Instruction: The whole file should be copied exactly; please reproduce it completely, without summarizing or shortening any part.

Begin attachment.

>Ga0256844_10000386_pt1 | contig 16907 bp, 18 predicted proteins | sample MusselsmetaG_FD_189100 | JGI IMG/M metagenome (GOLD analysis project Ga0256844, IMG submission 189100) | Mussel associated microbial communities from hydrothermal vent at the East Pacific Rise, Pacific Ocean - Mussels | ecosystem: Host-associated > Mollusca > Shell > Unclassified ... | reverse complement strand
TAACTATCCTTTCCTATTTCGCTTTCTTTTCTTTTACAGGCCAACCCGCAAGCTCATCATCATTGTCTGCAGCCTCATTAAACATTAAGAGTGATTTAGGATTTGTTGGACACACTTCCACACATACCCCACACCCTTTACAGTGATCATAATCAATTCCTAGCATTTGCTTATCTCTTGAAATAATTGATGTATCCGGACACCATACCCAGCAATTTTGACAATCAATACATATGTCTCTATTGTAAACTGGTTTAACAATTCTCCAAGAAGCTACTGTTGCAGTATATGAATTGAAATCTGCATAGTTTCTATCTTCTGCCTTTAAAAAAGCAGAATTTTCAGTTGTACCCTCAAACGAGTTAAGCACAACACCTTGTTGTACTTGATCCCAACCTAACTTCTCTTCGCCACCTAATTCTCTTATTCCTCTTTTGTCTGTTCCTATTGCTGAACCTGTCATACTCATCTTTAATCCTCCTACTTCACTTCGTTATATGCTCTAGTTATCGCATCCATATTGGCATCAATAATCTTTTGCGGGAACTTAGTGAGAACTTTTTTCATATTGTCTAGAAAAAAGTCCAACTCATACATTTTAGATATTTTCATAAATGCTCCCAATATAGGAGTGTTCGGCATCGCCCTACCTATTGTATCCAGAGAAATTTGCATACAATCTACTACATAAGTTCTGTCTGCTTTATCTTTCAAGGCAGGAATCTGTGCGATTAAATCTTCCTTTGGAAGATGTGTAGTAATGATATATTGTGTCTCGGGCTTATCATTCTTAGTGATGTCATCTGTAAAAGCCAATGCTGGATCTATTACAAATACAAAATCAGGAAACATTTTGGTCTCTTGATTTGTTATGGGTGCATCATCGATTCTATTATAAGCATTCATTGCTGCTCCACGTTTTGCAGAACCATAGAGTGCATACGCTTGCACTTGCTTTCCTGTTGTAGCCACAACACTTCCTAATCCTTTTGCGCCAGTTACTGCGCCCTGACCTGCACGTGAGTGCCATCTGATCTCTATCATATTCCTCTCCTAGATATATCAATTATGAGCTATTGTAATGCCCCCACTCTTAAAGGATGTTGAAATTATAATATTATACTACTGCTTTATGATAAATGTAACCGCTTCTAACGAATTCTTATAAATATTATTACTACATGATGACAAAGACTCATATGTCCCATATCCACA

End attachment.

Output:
>Ga0256844_10000386_pt1 | contig 16907 bp, 18 predicted proteins | sample MusselsmetaG_FD_189100 | JGI IMG/M metagenome (GOLD analysis project Ga0256844, IMG submission 189100) | Mussel associated microbial communities from hydrothermal vent at the East Pacific Rise, Pacific Ocean - Mussels | ecosystem: Host-associated > Mollusca > Shell > Unclassified ... | reverse complement strand
TAACTATCCTTTCCTATTTCGCTTTCTTTTCTTTTACAGGCCAACCCGCAAGCTCATCATCATTGTCTGCAGCCTCATTAAACATTAAGAGTGATTTAGGATTTGTTGGACACACTTCCACACATACCCCACACCCTTTACAGTGATCATAATCAATTCCTAGCATTTGCTTATCTCTTGAAATAATTGATGTATCCGGACACCATACCCAGCAATTTTGACAATCAATACATATGTCTCTATTGTAAACTGGTTTAACAATTCTCCAAGAAGCTACTGTTGCAGTATATGAATTGAAATCTGCATAGTTTCTATCTTCTGCCTTTAAAAAAGCAGAATTTTCAGTTGTACCCTCAAACGAGTTAAGCACAACACCTTGTTGTACTTGATCCCAACCTAACTTCTCTTCGCCACCTAATTCTCTTATTCCTCTTTTGTCTGTTCCTATTGCTGAACCTGTCATACTCATCTTTAATCCTCCTACTTCACTTCGTTATATGCTCTAGTTATCGCATCCATATTGGCATCAATAATCTTTTGCGGGAACTTAGTGAGAACTTTTTTCATATTGTCTAGAAAAAAGTCCAACTCATACATTTTAGATATTTTCATAAATGCTCCCAATATAGGAGTGTTCGGCATCGCCCTACCTATTGTATCCAGAGAAATTTGCATACAATCTACTACATAAGTTCTGTCTGCTTTATCTTTCAAGGCAGGAATCTGTGCGATTAAATCTTCCTTTGGAAGATGTGTAGTAATGATATATTGTGTCTCGGGCTTATCATTCTTAGTGATGTCATCTGTAAAAGCCAATGCTGGATCTATTACAAATACAAAATCAGGAAACATTTTGGTCTCTTGATTTGTTATGGGTGCATCATCGATTCTATTATAAGCATTCATTGCTGCTCCACGTTTTGCAGAACCATAGAGTGCATACGCTTGCACTTGCTTTCCTGTTGTAGCCACAACACTTCCTAATCCTTTTGCGCCAGTTACTGCGCCCTGACCTGCACGTGAGTGCCATCTGATCTCTATCATATTCCTCTCCTAGATATATCAATTATGAGCTATTGTAATGCCCCCACTCTTAAAGGATGTTGAAATTATAATATTATACTACTGCTTTATGATAAATGTAACCGCTTCTAACGAATTCTTATAAATATTATTACTACATGATGACAAAGACTCATATGTCCCATATCCACA